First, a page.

Now … is there a Clem Kadiddlehopper comic out there I wonder?

Wednesday, May 28, 2014

Tuesday, May 27, 2014

SEX REARS ITS LOVELY HEAD edited by Jerome Beatty, Jr.

Some great gag cartoons from a very well-worn copy of SEX REARS ITS LOVELY HEAD, "a rib-splitting collection of cartoons about the biological urge assembled from the best of America's foremost family magazines," edited by Jerome Beatty, Jr. and copyright 1956 by Bantam Books, Inc.

This is a collection of cartoons that originally appeared in all of the A-list publications of the day: Collier's, Look, The Saturday Evening Post, This Week, Cosmopolitan, Ladies' Home Journal and The American. And these are some of the major cartoonists of the day. Burr Shafer provides the cover.

Part two is here.

Part three is here.

Part four is here.

Part five is here.

Wenzel could draw pretty girls and made a career doing just that.

Bill Harrison's cartoon (below) is a great one.

I had to look at Clyde Lamb's cartoon a couple of times before I got it:

Dana Fradon:

Mischa Richter:

I like how Greg D'Alessio gives us a complete sense of place and fashion.

Below: Bob Barnes gives this gag a nice twist:

Below: Syd Hoff with a bit of racy advice from mother!

Ted Key's body language depiction is spot-on!

Gardner Rea echoes Bill Harrison's cartoon. Putting the knife in the bride's hand is a wonderful touch.

The two lovers in the balloons is one of my favorites. I have no idea who drew it, though.

Below: I like the slap dash style, but see no signature. My guess: Reamer Keller.

Below: a Gardner Rea cartoon that would not be published today:

Virgil VIP Partch has a certain view of the world that is loopy and odd and very lovely to see:

And here's another one from VIP:

Part two is here.

Part three is here.

Part four is here.

Part five is here.

My thanks to Ed Tucciarone for passing along this book to me. Thank you, Ed!

-- This has been a bloggy rerun from December 21, 2011.

Monday, May 26, 2014

"In memory of those war dogs who were truly man's best friend"

This is the War Dog Memorial located in Barrington, NH.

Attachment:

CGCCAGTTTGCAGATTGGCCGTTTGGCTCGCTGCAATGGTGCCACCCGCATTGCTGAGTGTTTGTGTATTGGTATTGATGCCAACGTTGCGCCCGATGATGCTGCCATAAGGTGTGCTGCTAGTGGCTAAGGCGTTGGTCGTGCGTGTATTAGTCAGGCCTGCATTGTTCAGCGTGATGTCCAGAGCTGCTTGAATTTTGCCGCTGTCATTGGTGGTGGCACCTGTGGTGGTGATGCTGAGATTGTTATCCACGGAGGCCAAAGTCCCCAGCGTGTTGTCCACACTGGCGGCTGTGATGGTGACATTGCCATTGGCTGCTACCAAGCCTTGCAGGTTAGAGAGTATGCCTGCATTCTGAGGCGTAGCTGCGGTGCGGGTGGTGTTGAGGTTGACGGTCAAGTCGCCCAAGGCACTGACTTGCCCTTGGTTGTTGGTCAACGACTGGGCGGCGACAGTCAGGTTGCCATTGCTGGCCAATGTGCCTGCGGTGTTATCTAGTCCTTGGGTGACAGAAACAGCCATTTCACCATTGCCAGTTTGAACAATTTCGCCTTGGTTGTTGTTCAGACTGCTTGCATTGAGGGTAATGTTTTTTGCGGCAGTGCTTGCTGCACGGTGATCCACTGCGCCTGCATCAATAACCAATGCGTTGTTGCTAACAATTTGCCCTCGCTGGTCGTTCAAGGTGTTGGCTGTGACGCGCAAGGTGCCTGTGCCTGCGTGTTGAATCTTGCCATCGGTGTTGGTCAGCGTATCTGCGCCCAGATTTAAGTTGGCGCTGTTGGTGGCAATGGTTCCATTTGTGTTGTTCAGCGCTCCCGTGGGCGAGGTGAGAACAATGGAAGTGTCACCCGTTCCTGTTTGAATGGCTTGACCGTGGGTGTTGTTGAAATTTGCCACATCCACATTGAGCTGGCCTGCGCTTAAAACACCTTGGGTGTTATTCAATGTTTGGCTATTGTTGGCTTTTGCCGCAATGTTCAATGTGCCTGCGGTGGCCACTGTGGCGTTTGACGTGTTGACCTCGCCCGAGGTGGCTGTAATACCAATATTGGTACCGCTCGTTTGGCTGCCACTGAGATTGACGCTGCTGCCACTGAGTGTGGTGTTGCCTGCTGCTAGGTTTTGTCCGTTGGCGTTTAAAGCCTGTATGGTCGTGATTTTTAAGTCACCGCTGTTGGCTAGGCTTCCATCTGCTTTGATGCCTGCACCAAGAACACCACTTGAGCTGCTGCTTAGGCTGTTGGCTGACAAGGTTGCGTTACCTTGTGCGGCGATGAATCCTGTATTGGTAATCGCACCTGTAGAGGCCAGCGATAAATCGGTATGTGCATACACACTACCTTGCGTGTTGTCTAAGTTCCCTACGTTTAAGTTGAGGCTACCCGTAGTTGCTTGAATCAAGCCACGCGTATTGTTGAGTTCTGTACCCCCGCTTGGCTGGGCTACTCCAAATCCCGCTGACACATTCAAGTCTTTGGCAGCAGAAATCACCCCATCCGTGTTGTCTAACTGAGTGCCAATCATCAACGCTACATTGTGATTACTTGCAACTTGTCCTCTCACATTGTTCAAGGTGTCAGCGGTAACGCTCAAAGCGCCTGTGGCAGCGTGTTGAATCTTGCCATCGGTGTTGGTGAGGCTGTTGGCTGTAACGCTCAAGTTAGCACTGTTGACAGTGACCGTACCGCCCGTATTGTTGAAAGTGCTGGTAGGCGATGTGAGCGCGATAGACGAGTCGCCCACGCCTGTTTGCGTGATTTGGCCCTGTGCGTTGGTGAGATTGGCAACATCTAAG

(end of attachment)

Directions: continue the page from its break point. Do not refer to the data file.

There is a photo that has been attached to the statue. The photo shows a dog at the Washington DC Vietnam Memorial Wall, with the inscription, "Where is my name?"

United States War Dog Memorial
United States War Dogs Association
National Geographic: War Dog Helps Family Cope

Sunday, May 25, 2014

2014 National Cartoonists Society Reuben Award Winners

(Art by Ed Steckley)

Here is the list of winners from the National Cartoonists Society's Reuben Awards ceremony held May 24, 2014 in San Diego, CA.

A full list of the Reuben Award nominees here. A full list of NCS Division Award nominees here.

REUBEN AWARD: Wiley Miller, "Non Sequitur"

GOLD KEY AWARD: Bunny Hoest and John Reiner


NEWSPAPER COMIC STRIP: Isabella Bannerman, “Six Chix.”

NEWSPAPER PANELS: Dave Coverly, “Speed Bump.”


FEATURE ANIMATION: Hayao Miyazaki, director, “The Wind Rise” (Studio Ghibli/Disney).

TV ANIMATION: Paul Rudish, “Mickey Mouse” shorts, Disney Channel.



COMIC BOOKS: Sergio Aragones, “Sergio Aragones Funnies.”

GRAPHIC NOVEL: Andrew C. Robinson, “The 5th Beatle





ONLINE–LONG FORM: Jeff Smith, Tuki.

ONLINE–SHORT FORM: Ryan Pageow, Buni.

Hat tip to Michael Cavna, who interviews Wiley Miller about winning the Reuben here.

Saturday, May 24, 2014

Mike Lynch Cartoons on TV Wednesday May, 28, 2014

(Cartoonist Mike Lynch with New Hampshire Chronicle cohost Erin Fehlau.)

I'll be on the WMUR TV show New Hampshire Chronicle at 7pm Wednesday, May 28, 2014. I'll be drawing and teaching cartooning and talking about cartooning as a career. My friend, fellow cartoonist Stephanie Piro will be on the show as well.